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Articles you might find interesting.  Organized by title.

All that glitters is not gold: Comparing backtest and out-of-sample performance on a large cohort of trading algorithms, Dr. Thomas Wiecki, Andrew Campbell, Justin Lent, Dr. Jessica Stauth, Quantopian Inc.  

From the abstract: When automated trading strategies are developed and evaluated using backtests on historical pricing data, there exists a tendency to overfit to the past. Using a unique dataset of 888 algorithmic trading strategies developed and backtested on the Quantopian platform with at least 6 months of out-of-sample performance, we study the prevalence and impact of backtest overfitting. Specifically, we find that commonly reported backtest evaluation metrics like the Sharpe ratio offer little value in
predicting out of sample performance (R² < 0.025).

Avoiding Common Mistakes with Time Series Analysis, Tom Fawcett.  Dr. Fawcett is the author of Data Science for Business, one of the books we recommend.  Valuable insight into dealing with time series.

Basics of Classifier Evaluation, Part 1 and Part 2, Tom Fawcett. 

Quoting Tom: “If its easy, its probably wrong.”  and “What’s wrong with accuracy?” and “Ranking is better than classifying.”  

Pseudo-Mathematics and Financial Charlatanism:  The Effects of Backtest Overfitting on Out-of-Sample Performance, David H. Bailey, Jonathan M. Borwein, Marcos López de Prado, and Qiji Jim Zhu.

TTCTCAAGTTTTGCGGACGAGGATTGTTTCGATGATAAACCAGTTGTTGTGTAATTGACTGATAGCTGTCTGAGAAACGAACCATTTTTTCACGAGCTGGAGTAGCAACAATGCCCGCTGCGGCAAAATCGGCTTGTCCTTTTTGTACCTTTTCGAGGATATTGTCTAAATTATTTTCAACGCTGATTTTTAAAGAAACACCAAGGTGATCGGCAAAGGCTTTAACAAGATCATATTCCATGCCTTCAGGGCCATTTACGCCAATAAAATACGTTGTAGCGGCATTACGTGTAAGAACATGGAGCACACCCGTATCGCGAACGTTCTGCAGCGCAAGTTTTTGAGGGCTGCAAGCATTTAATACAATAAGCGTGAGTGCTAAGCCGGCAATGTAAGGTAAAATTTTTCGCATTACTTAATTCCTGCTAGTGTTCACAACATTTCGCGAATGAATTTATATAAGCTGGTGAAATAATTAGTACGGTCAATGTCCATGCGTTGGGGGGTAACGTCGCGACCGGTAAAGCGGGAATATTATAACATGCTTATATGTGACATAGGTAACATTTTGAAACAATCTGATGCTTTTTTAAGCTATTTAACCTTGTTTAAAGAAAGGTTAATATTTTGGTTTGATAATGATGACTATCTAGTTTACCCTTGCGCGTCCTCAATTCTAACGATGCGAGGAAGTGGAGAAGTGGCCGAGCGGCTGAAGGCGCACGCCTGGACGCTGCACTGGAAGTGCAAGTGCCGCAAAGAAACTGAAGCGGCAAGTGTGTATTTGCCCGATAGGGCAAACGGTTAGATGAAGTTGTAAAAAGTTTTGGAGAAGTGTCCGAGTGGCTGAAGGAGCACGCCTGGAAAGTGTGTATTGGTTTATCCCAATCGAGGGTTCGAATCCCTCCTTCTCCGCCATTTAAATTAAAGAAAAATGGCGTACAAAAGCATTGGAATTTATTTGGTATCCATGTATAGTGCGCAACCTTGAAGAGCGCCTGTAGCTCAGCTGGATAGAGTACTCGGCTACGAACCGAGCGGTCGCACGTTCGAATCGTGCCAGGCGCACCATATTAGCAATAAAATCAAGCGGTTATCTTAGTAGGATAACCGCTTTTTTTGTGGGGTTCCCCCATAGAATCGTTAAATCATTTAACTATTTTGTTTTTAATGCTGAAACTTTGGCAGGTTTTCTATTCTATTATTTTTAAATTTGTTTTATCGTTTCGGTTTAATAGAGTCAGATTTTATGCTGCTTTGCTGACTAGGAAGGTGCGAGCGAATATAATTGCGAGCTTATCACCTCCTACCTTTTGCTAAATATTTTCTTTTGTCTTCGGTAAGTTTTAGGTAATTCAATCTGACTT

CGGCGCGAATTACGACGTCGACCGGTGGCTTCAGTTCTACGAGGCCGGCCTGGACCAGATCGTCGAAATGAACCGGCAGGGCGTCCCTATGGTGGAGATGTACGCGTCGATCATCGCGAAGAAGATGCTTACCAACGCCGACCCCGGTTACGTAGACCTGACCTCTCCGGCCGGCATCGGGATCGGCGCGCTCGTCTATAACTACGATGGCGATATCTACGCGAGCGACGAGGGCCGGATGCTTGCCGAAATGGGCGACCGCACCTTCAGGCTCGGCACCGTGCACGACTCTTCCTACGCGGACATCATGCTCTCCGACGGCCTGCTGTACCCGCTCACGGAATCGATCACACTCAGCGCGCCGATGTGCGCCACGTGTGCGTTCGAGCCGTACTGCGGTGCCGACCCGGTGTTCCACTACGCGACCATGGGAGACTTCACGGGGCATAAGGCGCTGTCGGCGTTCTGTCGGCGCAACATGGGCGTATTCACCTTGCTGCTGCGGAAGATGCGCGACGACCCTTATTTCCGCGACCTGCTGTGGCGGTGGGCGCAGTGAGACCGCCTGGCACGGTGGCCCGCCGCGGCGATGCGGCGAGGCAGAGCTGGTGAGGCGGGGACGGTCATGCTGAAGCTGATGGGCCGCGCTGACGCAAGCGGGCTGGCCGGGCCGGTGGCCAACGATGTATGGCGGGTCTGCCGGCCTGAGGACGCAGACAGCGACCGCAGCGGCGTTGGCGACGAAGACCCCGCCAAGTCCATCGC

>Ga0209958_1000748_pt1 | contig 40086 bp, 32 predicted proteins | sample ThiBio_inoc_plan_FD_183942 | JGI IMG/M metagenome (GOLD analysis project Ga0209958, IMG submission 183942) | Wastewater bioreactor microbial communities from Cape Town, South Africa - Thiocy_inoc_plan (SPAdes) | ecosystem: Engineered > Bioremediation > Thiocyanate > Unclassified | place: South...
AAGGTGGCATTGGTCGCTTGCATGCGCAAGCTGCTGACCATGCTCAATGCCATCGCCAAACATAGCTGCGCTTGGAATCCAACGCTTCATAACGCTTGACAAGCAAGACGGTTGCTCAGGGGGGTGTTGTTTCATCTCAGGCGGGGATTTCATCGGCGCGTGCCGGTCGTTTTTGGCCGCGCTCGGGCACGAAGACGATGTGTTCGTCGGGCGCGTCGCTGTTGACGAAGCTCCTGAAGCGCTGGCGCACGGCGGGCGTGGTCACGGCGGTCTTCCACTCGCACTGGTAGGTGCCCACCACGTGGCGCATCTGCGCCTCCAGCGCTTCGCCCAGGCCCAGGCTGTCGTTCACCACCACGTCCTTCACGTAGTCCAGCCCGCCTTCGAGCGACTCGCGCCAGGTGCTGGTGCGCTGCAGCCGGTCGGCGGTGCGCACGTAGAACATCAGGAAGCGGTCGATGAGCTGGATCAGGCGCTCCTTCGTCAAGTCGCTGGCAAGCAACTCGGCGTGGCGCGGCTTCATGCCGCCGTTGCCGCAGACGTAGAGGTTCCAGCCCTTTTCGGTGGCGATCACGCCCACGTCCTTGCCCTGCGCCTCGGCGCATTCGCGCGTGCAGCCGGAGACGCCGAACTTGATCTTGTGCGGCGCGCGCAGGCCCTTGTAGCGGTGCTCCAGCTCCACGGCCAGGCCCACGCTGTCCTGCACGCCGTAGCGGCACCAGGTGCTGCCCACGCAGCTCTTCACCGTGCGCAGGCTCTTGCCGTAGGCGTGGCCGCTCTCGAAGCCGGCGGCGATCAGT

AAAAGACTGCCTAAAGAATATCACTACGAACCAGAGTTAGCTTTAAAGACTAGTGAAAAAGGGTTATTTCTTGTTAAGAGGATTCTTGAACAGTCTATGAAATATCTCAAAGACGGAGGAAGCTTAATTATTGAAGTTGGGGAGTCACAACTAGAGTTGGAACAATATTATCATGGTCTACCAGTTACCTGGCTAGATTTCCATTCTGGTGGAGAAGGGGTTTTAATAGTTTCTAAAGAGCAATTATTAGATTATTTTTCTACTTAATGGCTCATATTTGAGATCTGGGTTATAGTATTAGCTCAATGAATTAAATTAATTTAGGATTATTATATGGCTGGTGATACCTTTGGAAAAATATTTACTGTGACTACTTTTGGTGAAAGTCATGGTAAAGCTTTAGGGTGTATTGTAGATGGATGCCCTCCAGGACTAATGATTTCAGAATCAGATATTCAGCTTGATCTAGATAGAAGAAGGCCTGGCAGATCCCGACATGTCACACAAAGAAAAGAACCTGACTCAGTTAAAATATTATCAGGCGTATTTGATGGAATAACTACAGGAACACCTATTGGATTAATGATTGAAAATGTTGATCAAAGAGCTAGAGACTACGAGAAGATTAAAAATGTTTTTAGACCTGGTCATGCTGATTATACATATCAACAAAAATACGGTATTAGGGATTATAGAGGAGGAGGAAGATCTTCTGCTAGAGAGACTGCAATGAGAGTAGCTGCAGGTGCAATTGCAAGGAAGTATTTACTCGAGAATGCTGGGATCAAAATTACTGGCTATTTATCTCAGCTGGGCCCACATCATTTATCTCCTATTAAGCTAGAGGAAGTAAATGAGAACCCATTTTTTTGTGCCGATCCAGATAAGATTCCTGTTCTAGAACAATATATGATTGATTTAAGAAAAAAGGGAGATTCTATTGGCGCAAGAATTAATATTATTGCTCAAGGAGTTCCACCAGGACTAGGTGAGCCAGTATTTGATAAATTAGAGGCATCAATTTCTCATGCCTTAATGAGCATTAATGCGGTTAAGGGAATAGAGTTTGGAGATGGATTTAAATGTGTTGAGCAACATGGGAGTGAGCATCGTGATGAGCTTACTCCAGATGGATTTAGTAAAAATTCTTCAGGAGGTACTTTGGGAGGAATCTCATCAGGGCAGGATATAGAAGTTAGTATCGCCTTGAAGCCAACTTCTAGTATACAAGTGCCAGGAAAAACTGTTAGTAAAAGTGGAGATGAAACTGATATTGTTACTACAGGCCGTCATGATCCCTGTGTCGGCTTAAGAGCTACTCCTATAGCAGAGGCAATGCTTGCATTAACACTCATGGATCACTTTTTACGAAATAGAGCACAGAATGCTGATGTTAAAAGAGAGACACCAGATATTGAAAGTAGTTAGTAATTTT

From the conclusions:  While the literature on regression overfitting is extensive, we believe that this is the first study to discuss the issue of overfitting on the subject of investment simulations (backtests) and its negative effect on OOS performance. 

Visualizing high-dimensional datasets using PCA and t-SNE in Python, Luuk Derksen.  

Excerpt of the paper:  The first step around any data related challenge is to start by exploring the data itself. This could be by looking at, for example, the distributions of certain variables or looking at potential correlations between variables.

The problem nowadays is that most datasets have a large number of variables. In other words, they have a high number of dimensions along which the data is distributed. Visually exploring the data can then become challenging and most of the time even practically impossible to do manually. However, such visual exploration is incredibly important in any data-related problem. Therefore it is key to understand how to visualise high-dimensional datasets. This can be achieved using techniques known as dimensionality reduction. This post will focus on two techniques that will allow us to do this: PCA and t-SNE.

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